How to Read an ECG

Nursing Knowledge

How to Read an ECG

The electrocardiogram (ECG) provides insights into a patient’s heart rhythm, rate, and electrical activity. ECGs are non-invasive, diagnostic tools essential for identifying arrhythmias, evidence of ischemia, and effects of cardiac medications. Nurses must understand the significance of the P wave, QRS complex, and T wave, including the duration of each and intervals. Accurate interpretation aids in the rapid diagnosis and treatment of heart conditions.
Last updated: December 4, 2023

Table of contents

What is an ECG? 

The electrocardiogram (ECG) is a medical test for recording and interpreting cardiac activity through repeated cardiac cycles. The ECG is commonly used in many healthcare settings, including routine physical exams, emergency care, and cardiac monitoring during surgery.

It’s a non-invasive procedure, where small electrode patches are attached to the skin of the chest, arms, and legs. These electrodes detect the electrical impulses generated by the heart as it beats, which are then transmitted to an ECG machine. This machine translates the electrical activity into line tracings on paper or screens, which provide information about the heart’s rhythm and rate and help diagnose heart conditions.

What is a normal ECG reading?

A normal ECG (electrocardiogram) reading features a consistent heart rhythm and characteristic wave patterns corresponding to each phase of the heartbeat. The normal sinus rhythm (NSR) is the default, healthy cardiac rhythm. The electrical impulse originates from the sinoatrial (SA) node and the ECG strip will demonstrate the following characteristics:

  • Normal resting heart rate from 60 to 100 bpm
  • Regular rhythm with consistent intervals between each heartbeat
  • P wave should be upright in most leads, consistent in size and shape, and present before each QRS complex.
  • Normal PR interval: 0.12 to 0.20 seconds 
  • QRS complex should last 0.04–0.44 seconds
  • ST segment follows the QRS complex and should be on the baseline.
  • QT interval varies based on heart rate but is generally up to 0.44 seconds.
  • T wave should be positive (upright) in most leads and less than 5 mm in height.

What is an abnormal ECG reading?

An abnormal ECG reading indicates that the heart’s electrical activity may deviate from the typical, regular patterns. Common abnormalities include arrhythmias (e.g., atrial fibrillation), hypertrophy of the heart, electrolyte imbalances, conduction abnormalities (e.g., right bundle branch block), pericarditis, or pulmonary embolism. Pathologic Q waves or ST segment elevations can indicate myocardial infarction.

Common variations from NSR 

  • Sinus bradycardia: All features of a normal cardiac rhythm are present, but rate is slower than 60 bpm.
  • Sinus tachycardia: All features of a normal cardiac rhythm are present, but rate is greater than 100 bpm. T wave may be “buried,” or absent, at increased HR.

How to read an ECG strip

When a client is connected to the ECG monitor, the paper strip will emerge from the ECG machine at a rate of 25 mm per second. This rate and the system of large and small squares on the ECG strip allow measurement and interpretation of the client’s cardiac activity.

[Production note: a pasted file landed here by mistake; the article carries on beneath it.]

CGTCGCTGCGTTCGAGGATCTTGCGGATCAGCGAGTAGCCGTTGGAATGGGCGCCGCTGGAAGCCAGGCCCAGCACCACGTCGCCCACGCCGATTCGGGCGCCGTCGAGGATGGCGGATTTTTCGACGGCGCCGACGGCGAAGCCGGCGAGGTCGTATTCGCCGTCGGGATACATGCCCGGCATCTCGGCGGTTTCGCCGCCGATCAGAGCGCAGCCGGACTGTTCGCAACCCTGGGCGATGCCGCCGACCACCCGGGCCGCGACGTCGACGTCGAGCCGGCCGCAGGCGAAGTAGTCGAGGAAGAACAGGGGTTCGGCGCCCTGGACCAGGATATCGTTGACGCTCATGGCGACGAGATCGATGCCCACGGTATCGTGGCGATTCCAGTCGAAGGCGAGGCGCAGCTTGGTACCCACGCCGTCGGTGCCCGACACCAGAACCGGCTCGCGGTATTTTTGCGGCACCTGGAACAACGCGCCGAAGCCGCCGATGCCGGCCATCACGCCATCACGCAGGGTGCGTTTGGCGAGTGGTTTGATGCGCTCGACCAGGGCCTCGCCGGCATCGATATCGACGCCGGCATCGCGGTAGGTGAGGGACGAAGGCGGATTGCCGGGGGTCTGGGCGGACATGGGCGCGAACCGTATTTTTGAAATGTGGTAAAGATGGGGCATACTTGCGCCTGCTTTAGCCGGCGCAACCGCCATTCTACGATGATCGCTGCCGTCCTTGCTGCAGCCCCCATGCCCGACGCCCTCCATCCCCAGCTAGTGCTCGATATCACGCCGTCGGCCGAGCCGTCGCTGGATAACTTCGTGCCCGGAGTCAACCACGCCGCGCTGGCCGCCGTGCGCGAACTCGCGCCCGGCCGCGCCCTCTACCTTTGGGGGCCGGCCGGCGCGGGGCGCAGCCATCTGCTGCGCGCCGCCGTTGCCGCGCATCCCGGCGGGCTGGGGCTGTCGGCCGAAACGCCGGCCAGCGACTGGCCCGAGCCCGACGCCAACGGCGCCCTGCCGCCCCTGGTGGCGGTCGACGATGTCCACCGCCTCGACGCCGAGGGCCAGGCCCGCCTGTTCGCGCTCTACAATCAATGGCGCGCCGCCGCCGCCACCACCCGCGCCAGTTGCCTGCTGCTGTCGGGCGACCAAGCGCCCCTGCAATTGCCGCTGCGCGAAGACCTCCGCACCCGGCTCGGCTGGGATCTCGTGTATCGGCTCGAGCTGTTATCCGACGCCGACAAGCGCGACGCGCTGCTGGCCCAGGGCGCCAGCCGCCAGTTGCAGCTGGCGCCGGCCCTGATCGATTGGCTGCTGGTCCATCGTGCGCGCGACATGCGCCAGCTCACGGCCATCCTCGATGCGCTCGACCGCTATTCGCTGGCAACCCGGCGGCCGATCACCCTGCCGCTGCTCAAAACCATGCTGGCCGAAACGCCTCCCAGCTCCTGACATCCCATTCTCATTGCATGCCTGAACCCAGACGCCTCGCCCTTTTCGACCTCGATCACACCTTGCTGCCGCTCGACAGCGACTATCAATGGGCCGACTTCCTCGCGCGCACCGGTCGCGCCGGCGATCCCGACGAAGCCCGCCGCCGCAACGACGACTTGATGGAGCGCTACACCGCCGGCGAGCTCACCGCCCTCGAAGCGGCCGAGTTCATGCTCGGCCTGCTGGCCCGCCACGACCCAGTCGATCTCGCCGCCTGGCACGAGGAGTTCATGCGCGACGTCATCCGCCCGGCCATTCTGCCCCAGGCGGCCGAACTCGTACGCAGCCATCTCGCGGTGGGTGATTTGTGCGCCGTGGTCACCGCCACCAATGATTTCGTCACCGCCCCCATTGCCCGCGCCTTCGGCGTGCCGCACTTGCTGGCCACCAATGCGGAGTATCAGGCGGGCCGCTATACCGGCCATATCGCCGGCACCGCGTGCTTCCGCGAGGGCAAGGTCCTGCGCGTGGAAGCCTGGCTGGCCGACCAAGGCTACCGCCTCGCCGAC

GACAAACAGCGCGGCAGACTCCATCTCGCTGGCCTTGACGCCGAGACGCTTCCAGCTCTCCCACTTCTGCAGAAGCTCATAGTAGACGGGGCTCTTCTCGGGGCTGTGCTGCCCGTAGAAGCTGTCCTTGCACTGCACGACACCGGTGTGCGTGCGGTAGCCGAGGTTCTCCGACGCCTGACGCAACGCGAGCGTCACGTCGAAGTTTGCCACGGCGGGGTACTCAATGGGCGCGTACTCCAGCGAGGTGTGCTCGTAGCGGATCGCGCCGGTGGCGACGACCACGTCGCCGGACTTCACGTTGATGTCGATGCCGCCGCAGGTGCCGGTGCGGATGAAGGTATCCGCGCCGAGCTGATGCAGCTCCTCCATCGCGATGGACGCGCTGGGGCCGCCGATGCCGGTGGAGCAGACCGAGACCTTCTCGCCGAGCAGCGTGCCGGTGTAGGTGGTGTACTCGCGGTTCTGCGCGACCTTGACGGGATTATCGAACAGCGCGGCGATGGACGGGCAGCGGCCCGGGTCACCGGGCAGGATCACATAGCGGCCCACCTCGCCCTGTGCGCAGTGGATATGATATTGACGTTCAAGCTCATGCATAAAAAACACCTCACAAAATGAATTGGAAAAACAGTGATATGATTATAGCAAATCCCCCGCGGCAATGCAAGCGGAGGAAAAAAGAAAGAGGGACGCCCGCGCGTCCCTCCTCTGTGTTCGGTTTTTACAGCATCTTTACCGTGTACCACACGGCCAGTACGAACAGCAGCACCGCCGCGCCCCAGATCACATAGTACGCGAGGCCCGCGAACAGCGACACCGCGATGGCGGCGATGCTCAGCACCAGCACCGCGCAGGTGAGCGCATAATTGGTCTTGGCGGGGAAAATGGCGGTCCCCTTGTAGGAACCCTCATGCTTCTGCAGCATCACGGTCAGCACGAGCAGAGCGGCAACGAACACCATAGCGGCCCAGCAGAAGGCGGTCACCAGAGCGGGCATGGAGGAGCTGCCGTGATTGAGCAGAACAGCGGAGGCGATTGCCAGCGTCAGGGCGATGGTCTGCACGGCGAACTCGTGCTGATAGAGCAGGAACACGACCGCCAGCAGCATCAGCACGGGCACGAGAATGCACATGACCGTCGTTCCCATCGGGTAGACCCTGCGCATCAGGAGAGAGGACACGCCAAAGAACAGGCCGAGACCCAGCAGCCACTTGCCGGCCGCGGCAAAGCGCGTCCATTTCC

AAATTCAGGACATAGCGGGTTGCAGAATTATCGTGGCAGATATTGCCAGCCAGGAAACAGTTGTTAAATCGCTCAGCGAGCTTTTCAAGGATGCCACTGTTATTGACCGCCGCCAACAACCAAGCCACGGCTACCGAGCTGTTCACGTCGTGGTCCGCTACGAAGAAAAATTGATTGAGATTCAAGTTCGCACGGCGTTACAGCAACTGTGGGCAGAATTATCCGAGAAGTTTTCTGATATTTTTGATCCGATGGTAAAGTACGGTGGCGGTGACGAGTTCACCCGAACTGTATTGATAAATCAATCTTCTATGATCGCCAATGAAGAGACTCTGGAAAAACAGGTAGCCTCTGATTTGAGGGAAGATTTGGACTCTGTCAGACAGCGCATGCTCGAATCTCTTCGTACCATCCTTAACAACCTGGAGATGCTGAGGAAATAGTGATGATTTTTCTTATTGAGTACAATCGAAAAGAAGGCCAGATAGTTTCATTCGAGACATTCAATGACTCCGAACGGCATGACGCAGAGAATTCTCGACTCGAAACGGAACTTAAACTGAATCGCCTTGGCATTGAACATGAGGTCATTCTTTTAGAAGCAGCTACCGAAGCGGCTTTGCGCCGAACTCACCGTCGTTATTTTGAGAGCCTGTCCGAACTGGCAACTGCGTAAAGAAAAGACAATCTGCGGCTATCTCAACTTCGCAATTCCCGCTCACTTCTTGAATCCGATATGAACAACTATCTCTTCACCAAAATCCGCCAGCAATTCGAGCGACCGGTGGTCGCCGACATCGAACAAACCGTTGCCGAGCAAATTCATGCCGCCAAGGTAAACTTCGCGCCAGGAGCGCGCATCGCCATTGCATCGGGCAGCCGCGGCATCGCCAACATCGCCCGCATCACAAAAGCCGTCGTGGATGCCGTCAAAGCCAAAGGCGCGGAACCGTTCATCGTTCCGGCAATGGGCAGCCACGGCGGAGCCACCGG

Note: One small square on the ECG strip equals 40 milliseconds; one large square is 200 milliseconds. 

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Here’s how to interpret the ECG strip to get the most important information points about your client’s cardiac activity: 

  • General: Check for any abnormal patterns suggesting conditions like atrial fibrillation, atrial flutter, ventricular tachycardia, or ST-elevation myocardial infarction (STEMI).
  • QRS complex: Check the width (duration), which should be 0.04–0.44 seconds. Evaluate if the QRS follows each P wave, as this indicates normal atrioventricular conduction.
  • P wave: Identify the P wave shape and size. They should be upright and consistent. Each P wave should be followed by a QRS complex.
  • T wave: Usually goes in the same direction as the QRS and should be less than 5 mm in height. Observe its symmetry; it should be slightly asymmetric.
  • PR interval: Measure the time from the start of the P wave to the start of the QRS complex. Normal PR interval is 0.12–0.20 seconds (3–5 small boxes on the ECG paper).
  • ST segment: Analyze the line from the end of the QRS to the start of the T wave. It should be flat, neither elevated more than 1 small box above baseline nor depressed more than 0.5 boxes.
  • QT interval: Measure from the start of the QRS complex to the end of the T wave, representing total ventricular activity. The normal QT interval varies based on heart rate but is usually 0.36–0.44 seconds.
  • Heart rate: Count the number of QRS complexes in a 6-second strip and multiply by 10 to get the beats per minute (BPM).
  • Rhythm: Analyze the regularity of the beats by looking at the R-R interval (the distance between successive R waves). Are they evenly spaced?

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How to Read an ECG

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Nursing Cheat Sheet

Overview of the anatomy of the normal cardiac cycle, characteristics of the normal sinus rhythm, cardiac strip interpretation, and common variations from NSR.

Master the topic with a unique study combination of a concise summary paired with video lectures. 

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